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Salt Lake City eyes high-tech parking meters

Mayor Ralph Becker wants to propel Salt Lake Citys parking-meter system into the 21st century, but the City Council has tapped the brakes, fearing the high-tech machines could be too glitchy and, at $4.5 million, too expensive.
The proposal: Replace the citys 2,100 coin-operated meters with 344 solar-powered stations that accept payment by debit card, credit card, even smartphone and do so in time for City Creek Centers March opening. The priciest option includes a cellphone application that would let drivers find out which downtown stalls are available in advance.

Sticker shock persuaded the council to hold off on inking any contracts. Instead, it greenlighted a 60-day pilot program to test 50 stations 25 that read hockey-puck-size sensors embedded at individual stalls to reach smartphones and 25 without. Based on how the machines perform, the council is expected to vote by years end on which system to buy and install early next year.

Both versions make it easier to pay, including adding time remotely through an automated phone payment. But scofflaws should know that wireless-tracking technology also makes it easier for the city to issue parking citations.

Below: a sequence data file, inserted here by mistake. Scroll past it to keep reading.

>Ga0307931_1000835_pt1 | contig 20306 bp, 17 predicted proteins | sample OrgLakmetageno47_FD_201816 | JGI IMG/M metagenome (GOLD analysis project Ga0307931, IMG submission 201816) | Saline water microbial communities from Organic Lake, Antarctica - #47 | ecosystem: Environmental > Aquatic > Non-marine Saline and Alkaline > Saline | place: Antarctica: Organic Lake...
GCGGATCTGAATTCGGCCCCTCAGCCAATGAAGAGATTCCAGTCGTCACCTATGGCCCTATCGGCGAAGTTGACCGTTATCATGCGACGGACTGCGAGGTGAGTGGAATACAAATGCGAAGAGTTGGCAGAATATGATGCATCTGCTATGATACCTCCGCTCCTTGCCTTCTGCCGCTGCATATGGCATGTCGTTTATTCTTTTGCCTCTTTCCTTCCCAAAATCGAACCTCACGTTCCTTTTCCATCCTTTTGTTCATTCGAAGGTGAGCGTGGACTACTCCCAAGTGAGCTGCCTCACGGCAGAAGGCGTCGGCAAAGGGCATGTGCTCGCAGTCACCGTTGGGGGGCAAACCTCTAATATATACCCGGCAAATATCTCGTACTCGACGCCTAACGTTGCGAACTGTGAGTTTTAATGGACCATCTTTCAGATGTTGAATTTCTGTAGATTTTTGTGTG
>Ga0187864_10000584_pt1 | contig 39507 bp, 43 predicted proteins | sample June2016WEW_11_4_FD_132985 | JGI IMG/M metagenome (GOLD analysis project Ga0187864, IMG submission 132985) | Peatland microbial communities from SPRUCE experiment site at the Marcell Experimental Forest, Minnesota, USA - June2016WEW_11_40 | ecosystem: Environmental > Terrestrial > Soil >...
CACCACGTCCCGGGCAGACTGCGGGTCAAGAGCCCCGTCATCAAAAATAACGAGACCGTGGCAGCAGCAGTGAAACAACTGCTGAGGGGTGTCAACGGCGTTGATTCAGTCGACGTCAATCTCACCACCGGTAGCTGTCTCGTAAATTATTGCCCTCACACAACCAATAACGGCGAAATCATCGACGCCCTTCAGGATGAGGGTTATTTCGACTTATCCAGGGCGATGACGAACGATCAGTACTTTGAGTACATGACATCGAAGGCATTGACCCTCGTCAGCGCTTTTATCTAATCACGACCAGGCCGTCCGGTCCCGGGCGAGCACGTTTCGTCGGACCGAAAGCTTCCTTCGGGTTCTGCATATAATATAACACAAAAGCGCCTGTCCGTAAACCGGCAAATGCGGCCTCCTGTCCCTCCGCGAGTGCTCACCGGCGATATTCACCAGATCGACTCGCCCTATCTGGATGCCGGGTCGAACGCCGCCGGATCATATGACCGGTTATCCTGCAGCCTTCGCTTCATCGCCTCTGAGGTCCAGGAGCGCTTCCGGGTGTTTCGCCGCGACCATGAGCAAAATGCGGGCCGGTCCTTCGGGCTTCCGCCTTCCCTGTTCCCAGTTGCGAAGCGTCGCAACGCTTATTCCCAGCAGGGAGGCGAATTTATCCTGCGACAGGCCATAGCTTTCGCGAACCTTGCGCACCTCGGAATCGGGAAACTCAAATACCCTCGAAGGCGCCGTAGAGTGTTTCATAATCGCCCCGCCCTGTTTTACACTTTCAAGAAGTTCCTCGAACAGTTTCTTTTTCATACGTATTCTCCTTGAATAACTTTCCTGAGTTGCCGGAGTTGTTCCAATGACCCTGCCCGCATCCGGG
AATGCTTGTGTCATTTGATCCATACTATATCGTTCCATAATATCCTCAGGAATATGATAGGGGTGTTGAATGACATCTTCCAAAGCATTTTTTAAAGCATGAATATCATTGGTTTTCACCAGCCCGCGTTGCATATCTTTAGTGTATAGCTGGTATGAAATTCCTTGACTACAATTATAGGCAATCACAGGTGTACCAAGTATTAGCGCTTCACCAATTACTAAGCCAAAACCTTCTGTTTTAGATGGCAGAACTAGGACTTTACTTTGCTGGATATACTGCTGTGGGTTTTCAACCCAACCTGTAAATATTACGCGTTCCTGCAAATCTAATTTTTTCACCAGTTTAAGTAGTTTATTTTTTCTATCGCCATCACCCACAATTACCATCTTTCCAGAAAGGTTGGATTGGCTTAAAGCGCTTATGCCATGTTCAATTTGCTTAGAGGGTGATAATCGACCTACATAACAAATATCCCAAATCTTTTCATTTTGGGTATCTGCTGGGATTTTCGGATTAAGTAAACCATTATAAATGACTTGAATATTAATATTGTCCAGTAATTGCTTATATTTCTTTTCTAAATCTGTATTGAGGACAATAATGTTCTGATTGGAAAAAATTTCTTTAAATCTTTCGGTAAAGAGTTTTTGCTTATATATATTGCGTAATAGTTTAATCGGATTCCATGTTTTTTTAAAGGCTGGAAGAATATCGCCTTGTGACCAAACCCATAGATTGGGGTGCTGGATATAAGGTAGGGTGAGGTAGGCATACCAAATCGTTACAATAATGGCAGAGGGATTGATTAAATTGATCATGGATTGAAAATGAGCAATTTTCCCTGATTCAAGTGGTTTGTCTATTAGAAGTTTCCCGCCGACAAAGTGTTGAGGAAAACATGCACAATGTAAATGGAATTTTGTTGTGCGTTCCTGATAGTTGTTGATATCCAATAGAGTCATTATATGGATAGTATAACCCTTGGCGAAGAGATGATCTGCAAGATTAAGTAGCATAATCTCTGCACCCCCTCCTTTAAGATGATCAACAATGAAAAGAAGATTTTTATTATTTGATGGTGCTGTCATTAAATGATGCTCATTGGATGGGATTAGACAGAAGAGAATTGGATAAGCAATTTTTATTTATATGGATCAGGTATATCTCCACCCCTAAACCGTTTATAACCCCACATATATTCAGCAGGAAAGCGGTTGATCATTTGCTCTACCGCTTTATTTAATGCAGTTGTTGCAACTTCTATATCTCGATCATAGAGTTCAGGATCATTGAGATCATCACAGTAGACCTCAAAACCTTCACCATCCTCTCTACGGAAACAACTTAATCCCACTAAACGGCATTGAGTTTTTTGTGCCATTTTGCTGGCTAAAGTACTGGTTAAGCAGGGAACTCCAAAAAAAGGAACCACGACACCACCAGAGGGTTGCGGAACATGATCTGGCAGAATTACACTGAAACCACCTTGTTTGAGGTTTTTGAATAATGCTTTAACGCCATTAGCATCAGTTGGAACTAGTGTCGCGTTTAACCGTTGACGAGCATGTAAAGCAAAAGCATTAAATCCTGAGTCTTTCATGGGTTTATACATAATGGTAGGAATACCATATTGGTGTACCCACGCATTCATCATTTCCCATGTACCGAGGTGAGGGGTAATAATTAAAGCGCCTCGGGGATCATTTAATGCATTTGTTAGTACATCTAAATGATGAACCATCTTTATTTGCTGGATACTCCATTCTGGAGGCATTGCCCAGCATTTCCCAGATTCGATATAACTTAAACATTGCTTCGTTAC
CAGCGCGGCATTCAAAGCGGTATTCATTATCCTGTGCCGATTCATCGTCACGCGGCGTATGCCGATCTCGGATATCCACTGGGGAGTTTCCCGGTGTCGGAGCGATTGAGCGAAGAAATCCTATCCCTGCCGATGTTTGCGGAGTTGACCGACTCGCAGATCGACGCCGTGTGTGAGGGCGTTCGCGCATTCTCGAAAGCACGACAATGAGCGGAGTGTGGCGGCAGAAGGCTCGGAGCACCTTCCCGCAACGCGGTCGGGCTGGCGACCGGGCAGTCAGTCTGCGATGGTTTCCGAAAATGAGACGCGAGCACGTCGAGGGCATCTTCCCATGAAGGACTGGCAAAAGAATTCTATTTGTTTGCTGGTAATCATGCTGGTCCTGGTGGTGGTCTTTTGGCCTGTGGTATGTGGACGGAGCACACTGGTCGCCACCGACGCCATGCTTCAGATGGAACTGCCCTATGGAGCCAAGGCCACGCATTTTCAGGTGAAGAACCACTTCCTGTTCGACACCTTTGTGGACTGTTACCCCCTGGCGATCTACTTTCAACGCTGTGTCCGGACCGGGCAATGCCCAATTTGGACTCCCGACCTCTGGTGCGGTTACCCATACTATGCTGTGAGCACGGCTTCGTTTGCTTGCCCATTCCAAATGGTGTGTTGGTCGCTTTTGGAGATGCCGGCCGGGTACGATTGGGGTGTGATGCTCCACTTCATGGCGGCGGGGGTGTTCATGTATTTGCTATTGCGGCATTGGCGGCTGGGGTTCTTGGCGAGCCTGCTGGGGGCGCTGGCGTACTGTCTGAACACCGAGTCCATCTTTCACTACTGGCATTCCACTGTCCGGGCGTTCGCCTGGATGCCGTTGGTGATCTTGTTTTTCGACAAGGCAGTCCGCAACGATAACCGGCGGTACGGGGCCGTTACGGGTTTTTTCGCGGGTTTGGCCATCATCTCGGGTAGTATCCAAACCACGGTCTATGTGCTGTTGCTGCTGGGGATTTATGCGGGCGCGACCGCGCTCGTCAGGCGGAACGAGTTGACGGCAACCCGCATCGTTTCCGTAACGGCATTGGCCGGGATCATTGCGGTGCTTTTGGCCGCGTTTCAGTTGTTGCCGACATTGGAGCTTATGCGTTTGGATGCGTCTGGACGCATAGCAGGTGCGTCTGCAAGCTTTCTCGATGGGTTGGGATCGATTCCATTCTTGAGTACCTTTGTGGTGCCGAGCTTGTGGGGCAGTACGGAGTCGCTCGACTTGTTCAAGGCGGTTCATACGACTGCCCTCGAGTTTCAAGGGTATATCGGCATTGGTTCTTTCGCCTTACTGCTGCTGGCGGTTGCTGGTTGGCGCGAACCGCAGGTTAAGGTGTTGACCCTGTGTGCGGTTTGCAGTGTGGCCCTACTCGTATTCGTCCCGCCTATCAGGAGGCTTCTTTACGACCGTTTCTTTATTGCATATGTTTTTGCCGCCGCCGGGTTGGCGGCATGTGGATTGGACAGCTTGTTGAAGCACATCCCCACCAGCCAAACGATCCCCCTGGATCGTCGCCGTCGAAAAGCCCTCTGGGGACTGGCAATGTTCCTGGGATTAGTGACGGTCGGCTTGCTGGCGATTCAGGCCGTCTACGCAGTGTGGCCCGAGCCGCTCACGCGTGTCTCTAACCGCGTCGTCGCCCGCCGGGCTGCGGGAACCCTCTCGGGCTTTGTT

That seems to be part of the appeal of APARC Systems sleek, blue pay stations. They would send real-time signals to city computers, courts and hand-held devices carried by parking cops the second a vehicle violates its time allotment. That would enable parking enforcement officers to quickly write tickets, which could help keep the machines profitable. Violators could pay their fine on the spot at any station.

The Mayors Office says the parking upgrade should shatter the stereotype in the suburbs that it is difficult to park downtown. Becker expects it to be a boon for residents, visitors and businesses alike.

"The new system is vastly superior to the current, and archaic, single-space coin-operated meters particularly in convenience and ease of use and will lead to a much more positive experience for everyone frequenting our burgeoning downtown area," Becker spokesman Art Raymond said. "We also anticipate that the financial structure to install and support the pay-station system can be configured to be, at minimum, self-supporting."

The existing coin system generates $1.1 million a year. Beckers team cites studies that show other cities netting a 40 percent to 50 percent bump with similar high-tech systems, meaning Utahs capital could see its annual parking revenue rise to $2 million.
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